Post-Olympics, spotlight shifts to Qatar 2022 World Cup

Doha (AFP) – The focus of the sporting world shifts to the 2022 World Cup in Qatar following the Tokyo Olympics, with lingering questions over Covid safety and human rights.

Unlike the Games, which played out to a backdrop of surging case numbers in Tokyo and without spectators to limit viral transmission, organisers of the November 18-December 21, 2022, football tournament insist it will be played in full stadiums.

Qatar 2022 might be the first truly global sporting event with fans since coronavirus emerged at the start of 2020, if the 2022 Beijing Winter Olympics goes ahead behind closed doors as an International Olympic Committee official has suggested.

Such is the commitment of the tiny, super-wealthy host emirate to stage a “normal” tournament that Doha has pledged to vaccinate travelling fans from countries where the rollout of jabs has been slower.

“Whatever happens I expect we’ll have fans, including foreigners, in the stadiums,” said Danyel Reiche, an associate professor at Georgetown University in Qatar.

“Qatar was a pioneer in developing concepts for sports during the pandemic and has staged many events.”

Qatar, the first Middle Eastern host of the World Cup, was, along with Rwanda, an  Olympics vaccine hub for athletes heading to Tokyo. It also hosted the refugee team.

– Vaccines for fans –

Qatar has pledged to obtain one million doses of Covid vaccine for unvaccinated fans travelling to the Arabian desert peninsula country.

Details of its tournament jab programme have yet to be published, though 2022 organisers went to Tokyo to observe the precautions taken during the Games.

“Tokyo has been a qualified success with… little overall dissent amongst those present about the restrictions in place,” said Simon Chadwick, director of the Eurasian sports centre at France’s Emlyon Business School.

“Qatar would do well to follow and fine-tune the processes and procedures that have been in place during the Olympics. The big difference of course is the presence of spectators.”

With less than 16 months left, the Gulf state is speckled with construction sites and roadworks.

The country’s ruler, Emir Sheikh Tamim bin Hamad Al-Thani, has acknowledged that the pandemic had caused “a delay” to some infrastructure projects “but it was a very limited delay”.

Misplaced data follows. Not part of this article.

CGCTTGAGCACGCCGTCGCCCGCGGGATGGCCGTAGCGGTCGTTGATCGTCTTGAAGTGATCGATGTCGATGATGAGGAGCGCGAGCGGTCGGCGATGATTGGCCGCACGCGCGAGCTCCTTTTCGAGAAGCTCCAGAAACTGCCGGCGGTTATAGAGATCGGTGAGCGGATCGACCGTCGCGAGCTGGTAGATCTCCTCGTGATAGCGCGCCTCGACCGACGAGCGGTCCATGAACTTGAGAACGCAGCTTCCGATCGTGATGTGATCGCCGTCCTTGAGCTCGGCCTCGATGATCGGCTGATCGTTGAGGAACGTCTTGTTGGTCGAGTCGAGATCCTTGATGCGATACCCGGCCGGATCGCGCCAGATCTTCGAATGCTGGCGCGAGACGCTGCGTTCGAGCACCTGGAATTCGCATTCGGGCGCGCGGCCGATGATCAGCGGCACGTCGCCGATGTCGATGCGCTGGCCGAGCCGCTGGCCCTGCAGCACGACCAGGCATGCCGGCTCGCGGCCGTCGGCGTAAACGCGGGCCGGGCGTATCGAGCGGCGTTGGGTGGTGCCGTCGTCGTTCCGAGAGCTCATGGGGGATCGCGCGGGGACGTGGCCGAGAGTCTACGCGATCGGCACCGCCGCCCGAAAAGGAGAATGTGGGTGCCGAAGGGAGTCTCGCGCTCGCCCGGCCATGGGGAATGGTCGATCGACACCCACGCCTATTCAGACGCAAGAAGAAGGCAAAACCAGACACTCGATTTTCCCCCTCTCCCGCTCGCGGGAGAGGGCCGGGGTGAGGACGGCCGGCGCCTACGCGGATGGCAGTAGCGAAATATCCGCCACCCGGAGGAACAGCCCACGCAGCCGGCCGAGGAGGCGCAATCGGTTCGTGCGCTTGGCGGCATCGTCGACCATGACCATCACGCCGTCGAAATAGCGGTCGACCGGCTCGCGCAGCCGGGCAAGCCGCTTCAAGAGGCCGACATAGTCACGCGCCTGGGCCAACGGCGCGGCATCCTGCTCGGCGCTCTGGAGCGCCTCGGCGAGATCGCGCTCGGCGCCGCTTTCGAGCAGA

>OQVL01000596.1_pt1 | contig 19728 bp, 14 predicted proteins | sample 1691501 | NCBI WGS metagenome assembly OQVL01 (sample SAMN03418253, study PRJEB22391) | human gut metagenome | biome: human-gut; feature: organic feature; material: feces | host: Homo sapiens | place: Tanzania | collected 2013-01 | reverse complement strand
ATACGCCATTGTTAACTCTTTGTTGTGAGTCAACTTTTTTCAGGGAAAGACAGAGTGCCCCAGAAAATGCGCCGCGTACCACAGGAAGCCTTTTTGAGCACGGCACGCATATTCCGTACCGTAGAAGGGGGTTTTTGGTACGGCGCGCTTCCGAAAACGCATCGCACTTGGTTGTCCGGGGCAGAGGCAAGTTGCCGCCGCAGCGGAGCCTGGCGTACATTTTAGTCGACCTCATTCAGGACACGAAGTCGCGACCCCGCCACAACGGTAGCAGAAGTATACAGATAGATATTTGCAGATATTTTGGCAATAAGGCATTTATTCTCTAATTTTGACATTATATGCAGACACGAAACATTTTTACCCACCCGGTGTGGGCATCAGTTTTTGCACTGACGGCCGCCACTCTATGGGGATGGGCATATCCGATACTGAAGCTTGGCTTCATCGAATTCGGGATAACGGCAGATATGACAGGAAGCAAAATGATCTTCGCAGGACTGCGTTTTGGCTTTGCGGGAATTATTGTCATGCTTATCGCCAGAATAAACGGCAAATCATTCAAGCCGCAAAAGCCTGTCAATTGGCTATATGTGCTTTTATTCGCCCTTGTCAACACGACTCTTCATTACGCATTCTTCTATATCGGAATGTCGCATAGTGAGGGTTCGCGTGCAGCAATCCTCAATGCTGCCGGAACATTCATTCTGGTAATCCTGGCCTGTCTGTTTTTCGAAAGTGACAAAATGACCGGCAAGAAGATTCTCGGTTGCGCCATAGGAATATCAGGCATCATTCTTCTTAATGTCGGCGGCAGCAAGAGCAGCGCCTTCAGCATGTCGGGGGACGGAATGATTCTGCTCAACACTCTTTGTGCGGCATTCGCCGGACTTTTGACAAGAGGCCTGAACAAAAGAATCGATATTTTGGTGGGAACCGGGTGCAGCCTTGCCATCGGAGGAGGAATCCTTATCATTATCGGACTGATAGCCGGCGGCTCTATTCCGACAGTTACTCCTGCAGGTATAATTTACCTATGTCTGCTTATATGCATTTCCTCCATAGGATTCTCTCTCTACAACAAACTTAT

“Preparations… will all be complete in the coming months,” he said of the tournament which officials hope will contribute around $20 billion to Qatar’s economy.

Three of the eight World Cup stadiums, all airconditioned despite the tournament having been moved to the cooler winter months, are still under construction.

Qatar’s multi-billion-dollar football infrastructure, much of it still untested, will undergo a trial when it hosts the Arab Cup from November 30 to December 18.

As well as promises that infrastructure will be ready for the tournament, Qatar has repeatedly given assurances on its human and labour rights record.

In May, secret police arrested a Kenyan security guard who had published articles on the plight of migrant workers in the country which is dependent on expat labour.

He was charged with receiving money from a foreign agent prompting an outcry from rights groups.

While campaigners have accused employers of exploitation, Qatar insists it has done more than any country in the region to improve the welfare of workers.

“The speed of change will not be enough to convince some critics,” said Chadwick.

“There is (also) considerable dissent amongst conservatives within the Qatari government and society that the country has already been forced to change too much.”

– Rights and wrongs –

In February, Qatar fiercely denied reports in Britain’s Guardian newspaper of excessive worker fatalities, insisting the figure was unreliable but refusing to publish the actual number.

Some fans and commentators fear that Doha may not offer visitors the same experience as past tournaments.

“I’ve been to many DJs on beaches with thousands of people in Doha already in 2005 and 2006,” said 2022 ambassador and former Netherlands international Ronald De Boer, who lived in Doha for five years.

“Doha will be ready for this amount of fans, they can really hold big events. And don’t worry that you can’t drink a beer.”

While beer will be available in fan zones, restaurants and hotels, it is likely that ordinary ticket-holders will be unable to drink inside stadiums, with alcohol confined to outside areas.

A decision has yet to be made officially.

Those in premium hospitality suites will however be able to access fully-stocked bars within sight of the pitch.

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